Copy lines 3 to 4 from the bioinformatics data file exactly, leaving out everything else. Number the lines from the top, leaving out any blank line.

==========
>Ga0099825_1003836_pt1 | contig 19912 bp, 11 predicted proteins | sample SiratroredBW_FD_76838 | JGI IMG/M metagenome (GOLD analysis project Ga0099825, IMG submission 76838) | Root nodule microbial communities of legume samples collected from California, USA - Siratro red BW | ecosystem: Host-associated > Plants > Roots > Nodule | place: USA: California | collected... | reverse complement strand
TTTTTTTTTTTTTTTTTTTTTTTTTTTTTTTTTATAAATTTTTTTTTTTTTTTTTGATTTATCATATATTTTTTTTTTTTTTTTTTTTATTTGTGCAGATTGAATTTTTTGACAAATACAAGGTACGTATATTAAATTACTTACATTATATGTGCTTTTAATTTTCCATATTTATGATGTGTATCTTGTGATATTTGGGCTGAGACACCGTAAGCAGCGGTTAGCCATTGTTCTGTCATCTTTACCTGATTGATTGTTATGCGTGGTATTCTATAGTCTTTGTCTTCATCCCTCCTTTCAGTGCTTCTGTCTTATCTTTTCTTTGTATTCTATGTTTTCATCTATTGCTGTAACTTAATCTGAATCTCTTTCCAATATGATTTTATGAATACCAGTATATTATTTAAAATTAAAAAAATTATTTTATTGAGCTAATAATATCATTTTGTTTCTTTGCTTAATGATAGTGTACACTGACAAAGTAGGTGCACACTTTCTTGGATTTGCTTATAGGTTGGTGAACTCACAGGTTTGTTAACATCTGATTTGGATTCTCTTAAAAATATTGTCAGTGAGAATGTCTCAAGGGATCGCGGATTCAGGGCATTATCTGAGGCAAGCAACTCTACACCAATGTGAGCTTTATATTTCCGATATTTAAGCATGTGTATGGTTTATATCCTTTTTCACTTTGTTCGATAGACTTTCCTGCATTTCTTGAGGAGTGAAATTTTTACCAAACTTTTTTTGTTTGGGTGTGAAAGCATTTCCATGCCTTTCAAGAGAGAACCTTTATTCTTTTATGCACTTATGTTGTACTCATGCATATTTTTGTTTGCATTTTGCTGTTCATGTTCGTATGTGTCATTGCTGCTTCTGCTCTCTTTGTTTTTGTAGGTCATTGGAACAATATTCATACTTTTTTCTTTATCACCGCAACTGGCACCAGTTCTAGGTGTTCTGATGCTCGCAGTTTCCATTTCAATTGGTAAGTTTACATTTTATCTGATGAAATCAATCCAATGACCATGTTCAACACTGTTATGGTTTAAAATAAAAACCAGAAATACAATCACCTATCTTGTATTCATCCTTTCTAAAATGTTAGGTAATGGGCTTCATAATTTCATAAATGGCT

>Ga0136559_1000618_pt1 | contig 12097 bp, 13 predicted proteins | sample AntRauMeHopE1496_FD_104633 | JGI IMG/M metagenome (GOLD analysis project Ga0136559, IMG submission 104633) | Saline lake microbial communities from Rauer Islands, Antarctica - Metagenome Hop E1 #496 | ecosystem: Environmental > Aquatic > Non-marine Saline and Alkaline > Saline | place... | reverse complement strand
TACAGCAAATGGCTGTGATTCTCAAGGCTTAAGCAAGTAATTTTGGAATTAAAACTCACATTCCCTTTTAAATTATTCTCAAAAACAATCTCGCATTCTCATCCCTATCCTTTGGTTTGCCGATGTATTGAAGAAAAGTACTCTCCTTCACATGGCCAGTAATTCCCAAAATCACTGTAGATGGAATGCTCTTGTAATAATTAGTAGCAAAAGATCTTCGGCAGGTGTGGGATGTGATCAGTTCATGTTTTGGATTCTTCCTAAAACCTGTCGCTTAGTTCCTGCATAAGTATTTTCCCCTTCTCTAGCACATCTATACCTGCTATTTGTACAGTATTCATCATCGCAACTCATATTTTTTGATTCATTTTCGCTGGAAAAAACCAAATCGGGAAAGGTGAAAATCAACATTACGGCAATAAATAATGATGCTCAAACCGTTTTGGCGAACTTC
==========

>Ga0136559_1000618_pt1 | contig 12097 bp, 13 predicted proteins | sample AntRauMeHopE1496_FD_104633 | JGI IMG/M metagenome (GOLD analysis project Ga0136559, IMG submission 104633) | Saline lake microbial communities from Rauer Islands, Antarctica - Metagenome Hop E1 #496 | ecosystem: Environmental > Aquatic > Non-marine Saline and Alkaline > Saline | place... | reverse complement strand
TACAGCAAATGGCTGTGATTCTCAAGGCTTAAGCAAGTAATTTTGGAATTAAAACTCACATTCCCTTTTAAATTATTCTCAAAAACAATCTCGCATTCTCATCCCTATCCTTTGGTTTGCCGATGTATTGAAGAAAAGTACTCTCCTTCACATGGCCAGTAATTCCCAAAATCACTGTAGATGGAATGCTCTTGTAATAATTAGTAGCAAAAGATCTTCGGCAGGTGTGGGATGTGATCAGTTCATGTTTTGGATTCTTCCTAAAACCTGTCGCTTAGTTCCTGCATAAGTATTTTCCCCTTCTCTAGCACATCTATACCTGCTATTTGTACAGTATTCATCATCGCAACTCATATTTTTTGATTCATTTTCGCTGGAAAAAACCAAATCGGGAAAGGTGAAAATCAACATTACGGCAATAAATAATGATGCTCAAACCGTTTTGGCGAACTTC